Europe, once so independent of the world, gradually became entrenched in the world around them. The European countries began to fight for a foothold in the colonies. Slowly, England rose to compete in this struggle for colonies, settling North America. Although New England and the Chesapeake regions were both settled by Englishmen, these two colonies evolved into completely different colonies as a result of their many differences of opinion starting with their reasons for settling the land, spreading to create two completely different societies.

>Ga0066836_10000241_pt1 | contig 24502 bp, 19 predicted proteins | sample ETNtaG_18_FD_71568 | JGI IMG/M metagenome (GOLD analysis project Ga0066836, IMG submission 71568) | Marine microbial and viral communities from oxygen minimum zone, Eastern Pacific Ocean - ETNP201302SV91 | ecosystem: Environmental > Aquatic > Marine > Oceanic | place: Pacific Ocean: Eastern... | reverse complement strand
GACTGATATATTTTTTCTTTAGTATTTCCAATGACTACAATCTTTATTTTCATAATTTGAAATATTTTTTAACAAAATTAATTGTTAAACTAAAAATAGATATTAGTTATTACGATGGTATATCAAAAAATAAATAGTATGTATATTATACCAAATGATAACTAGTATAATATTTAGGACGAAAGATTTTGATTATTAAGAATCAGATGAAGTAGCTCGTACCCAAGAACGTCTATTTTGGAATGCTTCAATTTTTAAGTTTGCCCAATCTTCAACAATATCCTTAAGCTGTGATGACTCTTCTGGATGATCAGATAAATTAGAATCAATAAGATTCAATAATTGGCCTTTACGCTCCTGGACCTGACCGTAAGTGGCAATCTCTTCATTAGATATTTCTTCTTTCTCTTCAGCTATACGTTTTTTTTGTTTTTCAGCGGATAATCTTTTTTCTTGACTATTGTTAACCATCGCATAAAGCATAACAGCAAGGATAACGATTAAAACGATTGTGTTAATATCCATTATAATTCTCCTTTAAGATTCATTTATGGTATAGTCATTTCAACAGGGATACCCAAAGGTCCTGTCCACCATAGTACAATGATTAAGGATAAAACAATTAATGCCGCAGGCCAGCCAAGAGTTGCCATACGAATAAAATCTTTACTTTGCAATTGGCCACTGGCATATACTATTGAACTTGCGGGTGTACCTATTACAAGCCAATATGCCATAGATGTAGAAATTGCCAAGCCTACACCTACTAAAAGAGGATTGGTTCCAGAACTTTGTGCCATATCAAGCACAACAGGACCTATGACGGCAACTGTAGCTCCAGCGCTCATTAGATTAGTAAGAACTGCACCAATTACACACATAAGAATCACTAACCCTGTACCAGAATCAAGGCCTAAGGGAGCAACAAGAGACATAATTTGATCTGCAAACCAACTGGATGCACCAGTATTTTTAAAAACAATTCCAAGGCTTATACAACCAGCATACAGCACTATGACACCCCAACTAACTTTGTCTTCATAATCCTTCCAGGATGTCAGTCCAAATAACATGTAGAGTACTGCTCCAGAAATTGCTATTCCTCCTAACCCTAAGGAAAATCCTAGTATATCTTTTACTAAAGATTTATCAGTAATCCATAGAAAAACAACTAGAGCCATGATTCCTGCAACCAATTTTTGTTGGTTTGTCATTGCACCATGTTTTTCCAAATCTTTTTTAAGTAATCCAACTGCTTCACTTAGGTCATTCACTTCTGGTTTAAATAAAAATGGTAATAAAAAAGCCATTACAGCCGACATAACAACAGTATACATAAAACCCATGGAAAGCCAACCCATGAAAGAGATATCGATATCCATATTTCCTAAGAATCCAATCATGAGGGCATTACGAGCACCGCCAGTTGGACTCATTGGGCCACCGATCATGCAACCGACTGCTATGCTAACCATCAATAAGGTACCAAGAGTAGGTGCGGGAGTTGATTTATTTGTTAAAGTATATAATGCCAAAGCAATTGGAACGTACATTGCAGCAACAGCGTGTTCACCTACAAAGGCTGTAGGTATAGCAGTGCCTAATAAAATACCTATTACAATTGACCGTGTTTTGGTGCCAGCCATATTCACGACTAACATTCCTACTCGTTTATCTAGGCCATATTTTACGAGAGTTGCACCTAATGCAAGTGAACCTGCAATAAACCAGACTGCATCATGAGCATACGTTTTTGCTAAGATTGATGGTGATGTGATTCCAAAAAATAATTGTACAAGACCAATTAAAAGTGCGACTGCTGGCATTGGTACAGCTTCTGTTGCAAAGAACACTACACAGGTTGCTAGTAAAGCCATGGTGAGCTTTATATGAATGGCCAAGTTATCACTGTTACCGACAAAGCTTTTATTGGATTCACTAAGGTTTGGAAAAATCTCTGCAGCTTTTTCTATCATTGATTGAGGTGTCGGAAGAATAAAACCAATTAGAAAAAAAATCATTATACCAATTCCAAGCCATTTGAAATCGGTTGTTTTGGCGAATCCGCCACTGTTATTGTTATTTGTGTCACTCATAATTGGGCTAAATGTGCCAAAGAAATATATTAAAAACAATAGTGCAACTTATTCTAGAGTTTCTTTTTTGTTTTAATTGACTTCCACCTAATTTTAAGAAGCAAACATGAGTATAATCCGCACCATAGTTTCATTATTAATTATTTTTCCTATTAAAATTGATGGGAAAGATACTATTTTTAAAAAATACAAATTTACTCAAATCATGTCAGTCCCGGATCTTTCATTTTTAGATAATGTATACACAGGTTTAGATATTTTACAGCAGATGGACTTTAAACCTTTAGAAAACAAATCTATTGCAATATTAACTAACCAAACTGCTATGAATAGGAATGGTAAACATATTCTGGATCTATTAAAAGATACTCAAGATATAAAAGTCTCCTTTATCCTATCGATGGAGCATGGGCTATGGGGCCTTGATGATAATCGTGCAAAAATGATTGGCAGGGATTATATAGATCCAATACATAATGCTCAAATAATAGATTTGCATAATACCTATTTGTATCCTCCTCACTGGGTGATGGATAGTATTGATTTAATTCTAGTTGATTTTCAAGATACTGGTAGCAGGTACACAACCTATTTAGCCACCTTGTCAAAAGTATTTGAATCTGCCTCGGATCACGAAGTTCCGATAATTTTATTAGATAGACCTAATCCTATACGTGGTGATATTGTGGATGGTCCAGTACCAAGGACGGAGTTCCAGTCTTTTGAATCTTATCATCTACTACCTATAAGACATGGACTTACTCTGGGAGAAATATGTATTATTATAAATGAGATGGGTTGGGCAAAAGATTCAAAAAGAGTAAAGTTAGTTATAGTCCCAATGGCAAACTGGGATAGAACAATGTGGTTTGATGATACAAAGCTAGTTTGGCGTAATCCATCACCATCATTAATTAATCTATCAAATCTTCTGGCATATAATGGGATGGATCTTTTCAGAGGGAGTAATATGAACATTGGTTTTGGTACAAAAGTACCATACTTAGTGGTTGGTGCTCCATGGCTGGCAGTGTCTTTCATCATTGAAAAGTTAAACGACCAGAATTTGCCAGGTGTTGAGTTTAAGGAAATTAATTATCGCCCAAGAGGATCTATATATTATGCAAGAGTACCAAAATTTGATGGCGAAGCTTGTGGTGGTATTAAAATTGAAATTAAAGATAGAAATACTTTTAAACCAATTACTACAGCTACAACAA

From the time each ship set off from England, both the New England and Chesapeake colonies were bound to be different. In the Chesapeake region, where Jamestown was founded, the people had unrealistic expectations. They hoped that gold would be plentiful and easy to find, while also expecting the Native Americans to bow to their wishes. Contrary to their wishes, there was no gold to be found, and the Native Americans became less pleasant as the English became lazier. Believing that they were superior to the Native Americans, the English refused to grow crops, and expected the Native Americans to supply it all, creating rising tensions among them. On the opposite view, the settlers of the New England region had no such hopes. They set out from England to practice their religion more freely. John Winthrop had this idea of a “City on a hill” believing that the people of New England should show England itself how they should live, surrounded by their religion. In fact, upon arriving in New England, the puritans made their Mayflower Compact which allowed them to create their own government. Coming from this compact, the puritans also created the Covenant of Grace, which was to live scandal free and prove scriptural knowledge, and the Social Covenant, which was amongst the people, requiring a mutual watchfulness and no privacy. Unlike the Chesapeake colonies, the New England colonies also came with a family basis, while the...
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